Mycelium infuses a habitat with information-sharing membranes that allow other species to communicate and to exchange valuable information and nutrients through the vast network of mycelial neural nodes. Sometimes referred to as the ‘wood wide web’, mycelium serves as an underlying structural and informational hub for entire ecosystems, allowing plants, trees and microbes to communicate over distances. Its architecture resembles that of our world wide web as well as patterns predicted in string theory.

Fungi can also survive in outer space making them of the chief candidates for the panspermia hypothesis which argues that life on Earth originated from a life-form that arrived at our planet through ‘interstellar protobiological migration’. (Stamets, 2005, p. 9) The mycelial archetype seems to permeate all aspects of life on Earth and potentially outer space as well. It is the ultimate biosemiotic interface that potentially offers answers for many of the most pressing environmental issues facing our planet today. Going back to the stoned ape hypothesis presented earlier, fungi may also help us shed light on the nature of consciousness.

Through the process of remediation, mycelium can transform various toxins into nutrients that can enter back into the circulation – including such compounds as plastic or crude oil. Certain mushrooms have medicinal properties that can benefit both humans and non-humans alike – they can be particularly helpful in curtailing the decreasing populations of bees and other insects that are indispensable for the production of food and overall balance of our biomes. Mycelium and mycotechnologies can also function as a universal building block in fields of architecture, industrial design, agriculture, energy, manufacturing and virtually any area of both human and more-than-human endeavour.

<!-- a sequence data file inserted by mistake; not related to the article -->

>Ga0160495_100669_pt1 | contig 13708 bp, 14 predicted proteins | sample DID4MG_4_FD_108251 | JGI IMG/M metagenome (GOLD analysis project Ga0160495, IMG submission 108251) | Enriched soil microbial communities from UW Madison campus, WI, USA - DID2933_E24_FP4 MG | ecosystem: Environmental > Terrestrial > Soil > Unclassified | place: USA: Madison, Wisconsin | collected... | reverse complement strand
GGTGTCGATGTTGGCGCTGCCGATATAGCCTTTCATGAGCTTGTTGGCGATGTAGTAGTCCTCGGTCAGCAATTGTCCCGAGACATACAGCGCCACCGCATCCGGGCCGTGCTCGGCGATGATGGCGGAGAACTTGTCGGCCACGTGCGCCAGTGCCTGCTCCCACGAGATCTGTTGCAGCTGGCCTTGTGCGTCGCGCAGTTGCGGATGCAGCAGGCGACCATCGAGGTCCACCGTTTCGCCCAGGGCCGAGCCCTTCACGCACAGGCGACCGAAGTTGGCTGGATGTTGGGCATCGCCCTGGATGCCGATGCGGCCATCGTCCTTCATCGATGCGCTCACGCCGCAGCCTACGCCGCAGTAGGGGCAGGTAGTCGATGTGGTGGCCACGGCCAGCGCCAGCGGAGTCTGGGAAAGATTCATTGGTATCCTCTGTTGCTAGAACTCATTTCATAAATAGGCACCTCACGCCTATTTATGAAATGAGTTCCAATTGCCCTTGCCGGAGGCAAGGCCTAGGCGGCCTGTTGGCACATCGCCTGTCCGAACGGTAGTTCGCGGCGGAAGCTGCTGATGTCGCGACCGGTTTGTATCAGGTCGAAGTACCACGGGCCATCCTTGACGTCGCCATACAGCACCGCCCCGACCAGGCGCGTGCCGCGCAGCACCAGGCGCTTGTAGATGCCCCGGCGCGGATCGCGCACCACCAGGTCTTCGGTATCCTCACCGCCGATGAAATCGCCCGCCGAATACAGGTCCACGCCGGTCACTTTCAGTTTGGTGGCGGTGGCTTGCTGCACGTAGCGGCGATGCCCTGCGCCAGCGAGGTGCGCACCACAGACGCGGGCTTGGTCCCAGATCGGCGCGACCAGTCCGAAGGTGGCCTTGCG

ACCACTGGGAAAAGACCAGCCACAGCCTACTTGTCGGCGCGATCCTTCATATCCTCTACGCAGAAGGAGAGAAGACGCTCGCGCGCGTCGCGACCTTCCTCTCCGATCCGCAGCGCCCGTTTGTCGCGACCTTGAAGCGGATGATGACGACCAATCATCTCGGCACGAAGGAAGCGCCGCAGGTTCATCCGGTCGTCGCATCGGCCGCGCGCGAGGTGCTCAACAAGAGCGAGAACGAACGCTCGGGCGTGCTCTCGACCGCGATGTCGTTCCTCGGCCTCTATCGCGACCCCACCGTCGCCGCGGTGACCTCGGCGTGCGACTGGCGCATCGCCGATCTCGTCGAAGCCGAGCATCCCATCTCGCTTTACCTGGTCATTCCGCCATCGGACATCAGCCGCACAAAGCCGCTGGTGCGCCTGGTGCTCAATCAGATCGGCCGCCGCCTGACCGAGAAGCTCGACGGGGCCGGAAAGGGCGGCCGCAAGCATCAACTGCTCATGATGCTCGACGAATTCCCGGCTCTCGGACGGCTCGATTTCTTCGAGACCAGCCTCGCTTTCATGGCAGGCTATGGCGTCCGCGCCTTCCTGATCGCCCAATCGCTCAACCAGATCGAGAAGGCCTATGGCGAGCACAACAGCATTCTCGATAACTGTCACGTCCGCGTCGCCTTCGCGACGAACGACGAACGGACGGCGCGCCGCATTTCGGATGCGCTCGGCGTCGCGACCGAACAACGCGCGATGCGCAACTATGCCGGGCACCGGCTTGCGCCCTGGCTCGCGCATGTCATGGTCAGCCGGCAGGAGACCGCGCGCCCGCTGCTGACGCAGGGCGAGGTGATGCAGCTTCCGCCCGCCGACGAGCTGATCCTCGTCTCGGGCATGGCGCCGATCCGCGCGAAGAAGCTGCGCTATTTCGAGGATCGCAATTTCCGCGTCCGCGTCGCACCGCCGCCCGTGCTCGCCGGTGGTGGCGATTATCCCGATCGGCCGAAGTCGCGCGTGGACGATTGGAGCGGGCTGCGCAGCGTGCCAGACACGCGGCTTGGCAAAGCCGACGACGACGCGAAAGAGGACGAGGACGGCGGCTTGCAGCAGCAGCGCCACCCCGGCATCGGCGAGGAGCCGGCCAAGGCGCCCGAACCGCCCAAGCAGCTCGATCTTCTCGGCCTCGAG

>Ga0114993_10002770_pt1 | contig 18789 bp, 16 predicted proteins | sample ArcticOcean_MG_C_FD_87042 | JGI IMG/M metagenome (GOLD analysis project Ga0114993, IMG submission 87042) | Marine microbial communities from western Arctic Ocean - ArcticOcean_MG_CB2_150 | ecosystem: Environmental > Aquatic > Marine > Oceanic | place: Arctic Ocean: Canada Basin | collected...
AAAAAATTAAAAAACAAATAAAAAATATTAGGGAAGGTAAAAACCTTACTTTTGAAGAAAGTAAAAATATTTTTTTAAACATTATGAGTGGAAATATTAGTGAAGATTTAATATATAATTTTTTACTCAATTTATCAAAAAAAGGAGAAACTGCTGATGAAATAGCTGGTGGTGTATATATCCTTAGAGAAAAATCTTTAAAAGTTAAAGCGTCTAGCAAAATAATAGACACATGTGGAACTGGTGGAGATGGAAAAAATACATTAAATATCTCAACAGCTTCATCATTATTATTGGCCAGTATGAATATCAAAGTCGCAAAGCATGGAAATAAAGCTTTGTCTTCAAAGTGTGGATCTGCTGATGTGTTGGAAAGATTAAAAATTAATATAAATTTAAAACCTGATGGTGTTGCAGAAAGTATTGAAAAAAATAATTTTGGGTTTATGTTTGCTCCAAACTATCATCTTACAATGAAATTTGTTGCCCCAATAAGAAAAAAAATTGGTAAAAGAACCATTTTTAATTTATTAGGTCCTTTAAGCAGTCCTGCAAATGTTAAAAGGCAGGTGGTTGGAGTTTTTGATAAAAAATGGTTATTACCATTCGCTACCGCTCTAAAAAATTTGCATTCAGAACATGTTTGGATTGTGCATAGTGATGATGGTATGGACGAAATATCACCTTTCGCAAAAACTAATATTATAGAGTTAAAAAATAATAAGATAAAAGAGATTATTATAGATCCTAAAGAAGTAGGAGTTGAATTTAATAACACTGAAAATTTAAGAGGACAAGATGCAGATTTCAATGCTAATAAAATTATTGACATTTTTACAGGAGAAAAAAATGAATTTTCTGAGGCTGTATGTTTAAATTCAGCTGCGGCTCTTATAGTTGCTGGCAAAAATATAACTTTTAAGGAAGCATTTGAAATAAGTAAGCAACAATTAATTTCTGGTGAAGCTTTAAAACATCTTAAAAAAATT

Thanks to the myco-evangelist and active promoter of fungal ways of knowing Paul Stamets, there is an increasing interest mycelium in the wider mainstream discourse. By opening up these discussions and further disseminating and promoting the mycelial knowledge we may well put our species on the path towards regenerative planetary healing.

[I]t is now highly feasible to take care of everybody on Earth at a “higher standard of living than any have ever known.” It no longer has to be you or me. Selfishness is unnecessary and hence-forth unrationalizable as mandated by survival. War is obsolete. [It is a matter of persuading] all humanity to divert high-science technology from weaponry to livingry.

Fuller (1981)

4. Solarpunk futures

The term solarpunk seems to have first appeared on the blog Republic of the Bees in 2008 (Springett, 2017). However, most sources refer to a Tumblr post from Olivia Louise from 2014 as the moment when online discussions about solarpunk started to pick up steam and create a community (Louise, 2014). A sci-fi writer Alia Gee claims that her husband has come up with the term in the early 2010 (Watson, 2015). It is likely that multiple people have came up with the term independently of each other. Born in small online pockets, it is clear that solarpunk defies any formal definitions or precise categorisation.